Submitted by Admin on Sun, 08/09/2015 - 22:16

This week marks the very important and serious 50th anniversary of the Voting Rights Act. But its not all peaches and cream at the polls. By 1965 concerted efforts to break the grip of state disfranchisement had been under way for some time, but had achieved only modest success overall and in some areas had proved almost entirely ineffectual. The murder of voting-rights activists in Philadelphia, Mississippi, gained national attention, along with numerous other acts of violence and terrorism.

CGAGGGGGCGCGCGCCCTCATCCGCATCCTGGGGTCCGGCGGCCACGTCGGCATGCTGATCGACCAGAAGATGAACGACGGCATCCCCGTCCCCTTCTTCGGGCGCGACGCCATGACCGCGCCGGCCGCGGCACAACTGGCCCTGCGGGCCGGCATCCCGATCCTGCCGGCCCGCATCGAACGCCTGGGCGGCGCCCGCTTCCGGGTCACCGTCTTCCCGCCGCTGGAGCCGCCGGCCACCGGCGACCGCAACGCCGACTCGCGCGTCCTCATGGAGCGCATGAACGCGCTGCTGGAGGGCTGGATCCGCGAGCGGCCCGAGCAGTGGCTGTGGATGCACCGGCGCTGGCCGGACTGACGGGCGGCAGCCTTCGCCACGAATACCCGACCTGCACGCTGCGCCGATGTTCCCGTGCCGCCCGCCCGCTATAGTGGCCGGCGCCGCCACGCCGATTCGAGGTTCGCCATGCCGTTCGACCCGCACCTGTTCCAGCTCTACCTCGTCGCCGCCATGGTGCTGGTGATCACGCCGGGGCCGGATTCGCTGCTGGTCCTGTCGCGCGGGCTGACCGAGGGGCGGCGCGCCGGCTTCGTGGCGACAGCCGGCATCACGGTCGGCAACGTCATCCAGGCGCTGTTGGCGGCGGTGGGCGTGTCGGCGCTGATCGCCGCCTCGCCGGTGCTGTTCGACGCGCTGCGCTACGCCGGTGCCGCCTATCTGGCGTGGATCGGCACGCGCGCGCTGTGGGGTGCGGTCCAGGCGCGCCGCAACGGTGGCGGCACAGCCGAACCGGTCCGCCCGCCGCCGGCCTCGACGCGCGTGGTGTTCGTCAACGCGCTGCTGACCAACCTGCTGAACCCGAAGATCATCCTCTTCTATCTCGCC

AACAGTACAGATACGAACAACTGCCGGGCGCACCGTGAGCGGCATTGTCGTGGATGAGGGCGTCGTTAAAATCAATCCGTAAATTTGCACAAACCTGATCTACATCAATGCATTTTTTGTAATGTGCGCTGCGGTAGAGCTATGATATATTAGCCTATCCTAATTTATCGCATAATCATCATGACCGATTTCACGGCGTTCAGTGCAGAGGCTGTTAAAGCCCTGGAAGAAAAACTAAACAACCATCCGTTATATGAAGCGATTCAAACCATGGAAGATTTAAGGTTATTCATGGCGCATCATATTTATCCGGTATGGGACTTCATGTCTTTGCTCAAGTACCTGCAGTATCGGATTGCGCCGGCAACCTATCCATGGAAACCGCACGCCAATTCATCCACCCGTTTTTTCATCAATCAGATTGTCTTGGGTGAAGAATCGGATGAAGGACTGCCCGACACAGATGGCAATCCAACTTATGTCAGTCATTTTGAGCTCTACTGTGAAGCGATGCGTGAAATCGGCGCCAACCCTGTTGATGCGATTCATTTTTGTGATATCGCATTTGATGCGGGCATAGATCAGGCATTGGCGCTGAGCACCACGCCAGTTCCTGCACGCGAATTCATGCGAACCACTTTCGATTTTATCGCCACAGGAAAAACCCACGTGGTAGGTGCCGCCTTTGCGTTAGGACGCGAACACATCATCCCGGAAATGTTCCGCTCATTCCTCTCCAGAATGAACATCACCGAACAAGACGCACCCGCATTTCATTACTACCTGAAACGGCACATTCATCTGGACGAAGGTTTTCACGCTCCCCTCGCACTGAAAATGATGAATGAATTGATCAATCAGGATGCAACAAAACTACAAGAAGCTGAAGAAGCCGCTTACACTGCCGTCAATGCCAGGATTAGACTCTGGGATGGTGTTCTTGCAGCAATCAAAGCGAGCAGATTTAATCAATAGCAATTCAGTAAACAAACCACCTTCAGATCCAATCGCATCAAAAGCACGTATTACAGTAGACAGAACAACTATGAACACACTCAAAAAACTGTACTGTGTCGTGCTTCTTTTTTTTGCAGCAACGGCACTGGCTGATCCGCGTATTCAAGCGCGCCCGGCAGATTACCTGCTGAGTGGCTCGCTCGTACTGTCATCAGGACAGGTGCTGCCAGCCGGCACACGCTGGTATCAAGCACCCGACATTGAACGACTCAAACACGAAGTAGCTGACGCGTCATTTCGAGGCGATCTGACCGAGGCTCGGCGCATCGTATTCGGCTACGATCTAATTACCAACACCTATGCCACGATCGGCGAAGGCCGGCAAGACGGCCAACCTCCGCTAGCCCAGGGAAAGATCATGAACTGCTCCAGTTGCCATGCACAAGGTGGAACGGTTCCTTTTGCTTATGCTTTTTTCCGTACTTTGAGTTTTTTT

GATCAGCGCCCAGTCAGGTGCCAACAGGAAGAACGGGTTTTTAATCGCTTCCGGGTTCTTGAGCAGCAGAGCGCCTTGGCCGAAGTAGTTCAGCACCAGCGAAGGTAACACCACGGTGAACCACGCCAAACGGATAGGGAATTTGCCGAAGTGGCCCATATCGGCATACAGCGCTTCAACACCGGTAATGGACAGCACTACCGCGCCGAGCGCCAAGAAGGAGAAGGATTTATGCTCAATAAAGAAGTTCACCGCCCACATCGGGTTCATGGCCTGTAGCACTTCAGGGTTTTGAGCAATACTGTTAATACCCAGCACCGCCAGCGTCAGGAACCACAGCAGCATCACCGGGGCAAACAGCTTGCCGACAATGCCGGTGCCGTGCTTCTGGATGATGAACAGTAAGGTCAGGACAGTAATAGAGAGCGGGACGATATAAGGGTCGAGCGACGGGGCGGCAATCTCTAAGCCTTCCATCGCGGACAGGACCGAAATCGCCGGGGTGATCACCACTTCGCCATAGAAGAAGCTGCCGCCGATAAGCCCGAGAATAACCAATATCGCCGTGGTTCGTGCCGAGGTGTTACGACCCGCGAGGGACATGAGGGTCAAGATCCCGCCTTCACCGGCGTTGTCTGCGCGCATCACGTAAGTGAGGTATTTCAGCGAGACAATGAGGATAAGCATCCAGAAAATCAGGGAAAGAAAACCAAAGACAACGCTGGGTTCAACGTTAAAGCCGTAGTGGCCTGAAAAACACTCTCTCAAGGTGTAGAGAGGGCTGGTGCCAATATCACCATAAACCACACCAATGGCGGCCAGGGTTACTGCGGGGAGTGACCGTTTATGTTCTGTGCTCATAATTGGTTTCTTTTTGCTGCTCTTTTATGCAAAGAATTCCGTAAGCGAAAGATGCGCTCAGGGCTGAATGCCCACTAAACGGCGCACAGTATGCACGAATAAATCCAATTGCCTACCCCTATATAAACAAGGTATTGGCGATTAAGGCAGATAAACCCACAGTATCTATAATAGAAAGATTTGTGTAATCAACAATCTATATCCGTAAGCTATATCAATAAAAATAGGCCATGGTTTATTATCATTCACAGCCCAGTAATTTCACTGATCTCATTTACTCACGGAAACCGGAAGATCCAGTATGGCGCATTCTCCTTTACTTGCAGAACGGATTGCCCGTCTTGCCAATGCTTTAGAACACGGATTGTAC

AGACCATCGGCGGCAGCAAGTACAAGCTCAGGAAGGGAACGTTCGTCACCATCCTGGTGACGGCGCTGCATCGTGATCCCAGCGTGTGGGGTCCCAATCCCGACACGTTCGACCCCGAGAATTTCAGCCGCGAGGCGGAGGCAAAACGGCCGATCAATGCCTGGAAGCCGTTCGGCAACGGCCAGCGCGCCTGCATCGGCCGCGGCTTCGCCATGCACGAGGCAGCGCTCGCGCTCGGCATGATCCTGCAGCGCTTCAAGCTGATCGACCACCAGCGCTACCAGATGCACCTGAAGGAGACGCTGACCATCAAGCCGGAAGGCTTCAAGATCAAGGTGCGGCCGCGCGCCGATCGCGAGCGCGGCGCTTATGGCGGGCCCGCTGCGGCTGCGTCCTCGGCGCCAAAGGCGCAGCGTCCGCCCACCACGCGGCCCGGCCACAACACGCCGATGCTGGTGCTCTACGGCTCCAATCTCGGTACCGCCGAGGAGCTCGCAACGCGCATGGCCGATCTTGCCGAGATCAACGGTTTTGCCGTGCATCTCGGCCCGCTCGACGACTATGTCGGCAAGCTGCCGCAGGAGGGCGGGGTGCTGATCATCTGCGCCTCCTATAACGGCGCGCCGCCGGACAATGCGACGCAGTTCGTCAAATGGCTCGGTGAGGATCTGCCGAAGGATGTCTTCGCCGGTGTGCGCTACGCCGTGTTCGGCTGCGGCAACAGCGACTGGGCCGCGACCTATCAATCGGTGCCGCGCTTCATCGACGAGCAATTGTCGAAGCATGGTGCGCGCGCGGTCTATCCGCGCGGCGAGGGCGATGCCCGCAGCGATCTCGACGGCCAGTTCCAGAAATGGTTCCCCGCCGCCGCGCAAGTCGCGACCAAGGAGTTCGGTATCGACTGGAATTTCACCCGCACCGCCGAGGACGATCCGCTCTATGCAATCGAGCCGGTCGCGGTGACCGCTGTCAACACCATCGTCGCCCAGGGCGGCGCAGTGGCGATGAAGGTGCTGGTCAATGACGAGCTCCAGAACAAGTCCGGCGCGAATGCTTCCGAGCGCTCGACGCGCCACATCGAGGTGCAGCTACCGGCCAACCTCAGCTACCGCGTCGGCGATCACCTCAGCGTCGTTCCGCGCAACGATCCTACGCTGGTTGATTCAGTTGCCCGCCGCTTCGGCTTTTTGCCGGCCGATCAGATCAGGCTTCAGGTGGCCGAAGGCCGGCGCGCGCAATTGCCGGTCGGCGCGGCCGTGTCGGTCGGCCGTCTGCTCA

Finally, the unprovoked attack on March 7, 1965, by state troopers on peaceful marchers crossing the Edmund Pettus Bridge in Selma, Alabama, en route to the state capitol in Montgomery, persuaded the President and Congress to overcome Southern legislators' resistance to effective voting rights legislation. President Johnson issued a call for a strong voting rights law and hearings began soon thereafter on the bill that would become the Voting Rights Act.

The Voting Rights Act: When is a new voter law unconstitutional? via @TheEconomist

Sen. Cory Booker Fears 'Voting Rights Act Is Under Threat' - ABC News via @ABC

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